Tata Steel independent director Nusli Wadia has been removed from the company’s board with 90.8 per cent of shareholders present at Wednesday’s extraordinary general meeting voting in favour of his removal. Wadia has been on the board of Tata Steel for 37 years, one of the longest serving directors on the board of a Tata company.
Out of its total shares of 97.12 crore, 62.54 crore votes were polled, which translate into 64.4 per cent. “Total vote in favour of the resolution was 56.79 crore, i.e. 90.80 per cent, and total vote against the motion was 5.75 crore, i.e. 9.20 per cent,” the company said in a regulatory filing. The resolution for the removal of Cyrus Mistry was not taken up as he had resigned from the board on Monday. “The motion carried in favour of the resolution with overwhelming majority way beyond a special resolution hurdle of 75 per cent, even though this motion was an ordinary resolution requiring simple majority,” the company said. Tata Sons and promoter firms held 30.45 crore shares in the company, of which 29.59 crore voted.
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It further said the total number of votes polled by non-promoter shareholders was 32.95 crore, of which 27.20 crore, that is 82.5 per cent, was in favour of the resolution. The total number of votes polled against the proposal was 5.75 crore, accounting for 17.5 per cent of non-promoters. The company claimed that even if the promoter votes were excluded, the voting result showed an overwhelming majority — three-fourth of shareholders — was in favour of the resolution. Institutional investors held a total of 42.64 crore shares out of which 31.99 crore, which is 75 per cent, were polled.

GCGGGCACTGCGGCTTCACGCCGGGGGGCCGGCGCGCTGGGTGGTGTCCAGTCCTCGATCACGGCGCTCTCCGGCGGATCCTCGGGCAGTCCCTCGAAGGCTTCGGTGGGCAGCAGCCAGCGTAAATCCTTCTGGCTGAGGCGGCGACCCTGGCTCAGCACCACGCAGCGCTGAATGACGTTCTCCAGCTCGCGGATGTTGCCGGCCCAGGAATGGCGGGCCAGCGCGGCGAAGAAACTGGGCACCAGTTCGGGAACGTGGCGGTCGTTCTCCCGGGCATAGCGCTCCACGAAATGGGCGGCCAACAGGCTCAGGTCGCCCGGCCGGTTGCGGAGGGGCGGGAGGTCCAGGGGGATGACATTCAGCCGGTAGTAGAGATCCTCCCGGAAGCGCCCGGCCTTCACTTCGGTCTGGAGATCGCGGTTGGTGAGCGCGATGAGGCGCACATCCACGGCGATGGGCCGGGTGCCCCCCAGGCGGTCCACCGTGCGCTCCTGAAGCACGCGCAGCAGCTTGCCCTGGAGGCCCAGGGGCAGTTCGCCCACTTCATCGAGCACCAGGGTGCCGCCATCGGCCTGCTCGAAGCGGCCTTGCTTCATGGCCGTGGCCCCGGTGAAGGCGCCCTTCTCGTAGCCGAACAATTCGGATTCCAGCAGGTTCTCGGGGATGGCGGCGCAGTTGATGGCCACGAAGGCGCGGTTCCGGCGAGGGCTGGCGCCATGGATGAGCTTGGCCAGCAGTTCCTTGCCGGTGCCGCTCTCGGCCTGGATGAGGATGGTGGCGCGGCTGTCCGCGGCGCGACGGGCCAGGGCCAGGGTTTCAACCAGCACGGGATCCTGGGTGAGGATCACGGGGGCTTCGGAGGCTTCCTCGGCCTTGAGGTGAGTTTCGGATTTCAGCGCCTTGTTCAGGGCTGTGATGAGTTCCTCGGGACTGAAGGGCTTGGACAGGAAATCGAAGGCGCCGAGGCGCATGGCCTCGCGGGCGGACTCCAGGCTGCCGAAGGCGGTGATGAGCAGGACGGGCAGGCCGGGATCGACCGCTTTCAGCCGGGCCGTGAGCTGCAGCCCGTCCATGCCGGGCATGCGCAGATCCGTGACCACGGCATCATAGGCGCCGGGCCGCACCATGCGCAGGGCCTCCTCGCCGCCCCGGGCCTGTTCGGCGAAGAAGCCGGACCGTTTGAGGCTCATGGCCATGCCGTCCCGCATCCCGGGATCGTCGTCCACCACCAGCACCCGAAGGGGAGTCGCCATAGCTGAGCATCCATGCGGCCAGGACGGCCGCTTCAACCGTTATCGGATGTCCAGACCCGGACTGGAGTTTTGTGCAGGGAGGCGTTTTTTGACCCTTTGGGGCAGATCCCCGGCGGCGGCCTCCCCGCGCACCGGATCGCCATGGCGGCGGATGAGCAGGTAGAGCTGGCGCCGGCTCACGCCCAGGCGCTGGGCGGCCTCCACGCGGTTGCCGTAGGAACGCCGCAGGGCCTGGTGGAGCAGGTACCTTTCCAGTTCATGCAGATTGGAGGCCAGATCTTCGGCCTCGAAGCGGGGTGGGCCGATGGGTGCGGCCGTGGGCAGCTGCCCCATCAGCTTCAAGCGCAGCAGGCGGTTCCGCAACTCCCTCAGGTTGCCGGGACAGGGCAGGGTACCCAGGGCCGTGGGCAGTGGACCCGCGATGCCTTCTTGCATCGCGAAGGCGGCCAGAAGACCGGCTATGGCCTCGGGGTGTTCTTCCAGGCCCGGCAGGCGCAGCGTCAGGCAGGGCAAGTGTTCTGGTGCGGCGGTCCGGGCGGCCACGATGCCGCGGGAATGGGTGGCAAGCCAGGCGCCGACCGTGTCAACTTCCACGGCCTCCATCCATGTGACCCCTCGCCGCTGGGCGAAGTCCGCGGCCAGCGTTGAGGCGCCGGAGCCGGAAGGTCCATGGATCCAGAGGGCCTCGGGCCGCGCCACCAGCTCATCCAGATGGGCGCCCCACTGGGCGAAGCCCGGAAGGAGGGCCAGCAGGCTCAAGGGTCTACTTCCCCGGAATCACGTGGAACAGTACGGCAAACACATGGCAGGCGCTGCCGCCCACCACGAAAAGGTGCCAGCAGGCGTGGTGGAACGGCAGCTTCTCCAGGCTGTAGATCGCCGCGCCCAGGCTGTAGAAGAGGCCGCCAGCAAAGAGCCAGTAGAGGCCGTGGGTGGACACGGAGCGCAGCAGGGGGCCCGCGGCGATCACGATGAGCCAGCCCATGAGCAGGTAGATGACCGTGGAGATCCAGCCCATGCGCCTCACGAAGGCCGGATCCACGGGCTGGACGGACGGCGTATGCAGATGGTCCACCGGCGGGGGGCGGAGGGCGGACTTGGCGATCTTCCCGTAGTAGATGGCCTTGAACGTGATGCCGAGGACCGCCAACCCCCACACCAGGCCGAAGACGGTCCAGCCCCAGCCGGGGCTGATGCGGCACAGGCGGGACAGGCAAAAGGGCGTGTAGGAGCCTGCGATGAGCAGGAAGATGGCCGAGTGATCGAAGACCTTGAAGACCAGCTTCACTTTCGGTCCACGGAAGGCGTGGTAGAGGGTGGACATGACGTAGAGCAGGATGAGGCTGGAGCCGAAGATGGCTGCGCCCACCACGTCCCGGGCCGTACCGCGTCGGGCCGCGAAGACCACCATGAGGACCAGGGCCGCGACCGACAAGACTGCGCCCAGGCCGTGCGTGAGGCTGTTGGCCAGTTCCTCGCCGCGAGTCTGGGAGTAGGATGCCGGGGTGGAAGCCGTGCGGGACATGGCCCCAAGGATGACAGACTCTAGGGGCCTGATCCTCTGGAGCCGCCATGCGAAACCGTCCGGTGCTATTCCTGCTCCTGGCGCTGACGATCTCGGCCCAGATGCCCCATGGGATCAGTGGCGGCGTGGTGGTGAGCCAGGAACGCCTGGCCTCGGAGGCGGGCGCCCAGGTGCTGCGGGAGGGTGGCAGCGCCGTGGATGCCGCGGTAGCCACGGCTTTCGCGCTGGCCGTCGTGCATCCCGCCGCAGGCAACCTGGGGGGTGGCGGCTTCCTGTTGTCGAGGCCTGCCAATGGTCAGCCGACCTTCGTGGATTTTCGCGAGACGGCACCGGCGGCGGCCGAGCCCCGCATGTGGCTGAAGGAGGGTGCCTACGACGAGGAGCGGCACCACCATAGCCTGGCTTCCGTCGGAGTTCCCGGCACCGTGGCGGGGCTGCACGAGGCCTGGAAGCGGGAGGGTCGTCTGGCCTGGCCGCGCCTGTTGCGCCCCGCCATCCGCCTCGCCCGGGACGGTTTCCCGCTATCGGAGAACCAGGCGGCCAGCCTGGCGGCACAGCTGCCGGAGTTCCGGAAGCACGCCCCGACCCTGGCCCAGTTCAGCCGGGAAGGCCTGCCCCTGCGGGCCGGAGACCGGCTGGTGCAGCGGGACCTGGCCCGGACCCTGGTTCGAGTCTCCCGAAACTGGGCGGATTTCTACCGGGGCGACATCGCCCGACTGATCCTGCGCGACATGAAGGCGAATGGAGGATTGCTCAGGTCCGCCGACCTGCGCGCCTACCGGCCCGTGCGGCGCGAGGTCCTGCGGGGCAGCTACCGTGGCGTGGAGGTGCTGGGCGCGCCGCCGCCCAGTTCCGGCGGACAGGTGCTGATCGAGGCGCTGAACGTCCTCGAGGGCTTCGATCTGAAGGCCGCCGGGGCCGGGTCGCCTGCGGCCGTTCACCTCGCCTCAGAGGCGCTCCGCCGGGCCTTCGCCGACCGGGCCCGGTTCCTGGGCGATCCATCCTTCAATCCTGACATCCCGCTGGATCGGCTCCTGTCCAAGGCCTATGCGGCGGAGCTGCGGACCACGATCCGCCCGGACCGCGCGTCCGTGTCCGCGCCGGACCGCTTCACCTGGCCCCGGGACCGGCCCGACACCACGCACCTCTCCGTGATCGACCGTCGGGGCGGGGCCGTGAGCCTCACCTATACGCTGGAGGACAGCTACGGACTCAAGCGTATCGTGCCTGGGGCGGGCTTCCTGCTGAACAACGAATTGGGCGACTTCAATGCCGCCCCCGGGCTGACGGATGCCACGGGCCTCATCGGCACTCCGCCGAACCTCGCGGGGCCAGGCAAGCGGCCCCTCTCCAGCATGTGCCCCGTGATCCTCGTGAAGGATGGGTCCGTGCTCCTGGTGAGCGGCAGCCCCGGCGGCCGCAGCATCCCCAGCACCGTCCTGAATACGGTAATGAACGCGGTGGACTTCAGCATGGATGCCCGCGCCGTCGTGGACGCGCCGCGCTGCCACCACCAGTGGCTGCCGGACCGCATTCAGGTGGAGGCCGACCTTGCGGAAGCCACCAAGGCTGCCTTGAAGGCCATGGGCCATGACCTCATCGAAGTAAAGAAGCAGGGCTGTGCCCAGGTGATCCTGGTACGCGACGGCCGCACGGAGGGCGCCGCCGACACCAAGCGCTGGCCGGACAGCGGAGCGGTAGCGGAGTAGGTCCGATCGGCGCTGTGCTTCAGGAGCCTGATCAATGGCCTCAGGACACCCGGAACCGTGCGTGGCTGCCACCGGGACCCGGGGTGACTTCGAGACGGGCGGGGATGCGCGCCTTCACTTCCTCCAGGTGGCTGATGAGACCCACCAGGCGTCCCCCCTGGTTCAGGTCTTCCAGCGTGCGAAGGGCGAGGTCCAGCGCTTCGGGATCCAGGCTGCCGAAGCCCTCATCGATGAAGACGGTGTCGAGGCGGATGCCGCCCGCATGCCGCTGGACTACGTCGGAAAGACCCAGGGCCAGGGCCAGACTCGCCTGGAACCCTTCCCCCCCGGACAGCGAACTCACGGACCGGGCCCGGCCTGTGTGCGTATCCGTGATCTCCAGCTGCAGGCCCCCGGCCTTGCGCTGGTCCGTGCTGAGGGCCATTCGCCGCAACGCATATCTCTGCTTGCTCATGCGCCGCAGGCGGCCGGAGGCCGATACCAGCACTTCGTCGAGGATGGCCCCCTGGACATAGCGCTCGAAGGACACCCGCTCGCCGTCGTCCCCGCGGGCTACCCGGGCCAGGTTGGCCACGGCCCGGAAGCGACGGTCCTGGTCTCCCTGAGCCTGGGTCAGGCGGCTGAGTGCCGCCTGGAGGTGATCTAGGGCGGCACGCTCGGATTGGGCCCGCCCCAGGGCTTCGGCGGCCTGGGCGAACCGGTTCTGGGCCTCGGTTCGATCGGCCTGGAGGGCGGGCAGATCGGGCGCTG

As much as 26.39 crore of institutional shares, which is 82.5 per cent, voted in favour of Wadia’s removal, Tata Steel said. The share of institutional shares which polled against the resolution was 5.60 crore, that is 17.5 per cent. As for retail shareholders, the company said that out of a total of 24.02 crore shares, 96.14 lakh voted, with 81.21 lakh (84.4 per cent) in favour and 15 lakh (15.6 per cent) against. Both institutional and retail voted on a similar pattern with significant majority well beyond the 3/4th majority mark in all categories, it said.
Wadia had stayed away from the EGM, saying it was stage-managed. Last week, he filed a Rs 3,000-crore defamation suit against Ratan Tata, Tata Sons and some of its directors. He flied the case in the Bombay High Court following the move by Tata Sons to remove him from the board of the three companies. “I have chosen not to attend the meeting as I understand that recent meetings held of other Tata companies have been inappropriately and shamefully stage-managed by the requisitionist controlling the entry into the hall, as also in the selection and choice of speakers as never before seen in Indian corporate history,” he wrote to the Tata Steel shareholders.
“What is at stake is not whether I am removed or not, but the fate of the very institution of independent director that has been created in law and by Sebi to safeguard the interests of all stakeholders. If independent directors can be removed at the whim and fancy of a promoter, then their role will be reduced to that of ‘yes men’,” Wadia said in the letter. “I have outlined events relating to various decisions of the board. Most important of all to Tata Steel investment in Corus and events that have led to the impairment of approximately Rs 35,000 crore and a capital employed in the region of Rs 75,000 crore in which it is highly unlikely that shareholders will ever see any return,” he said.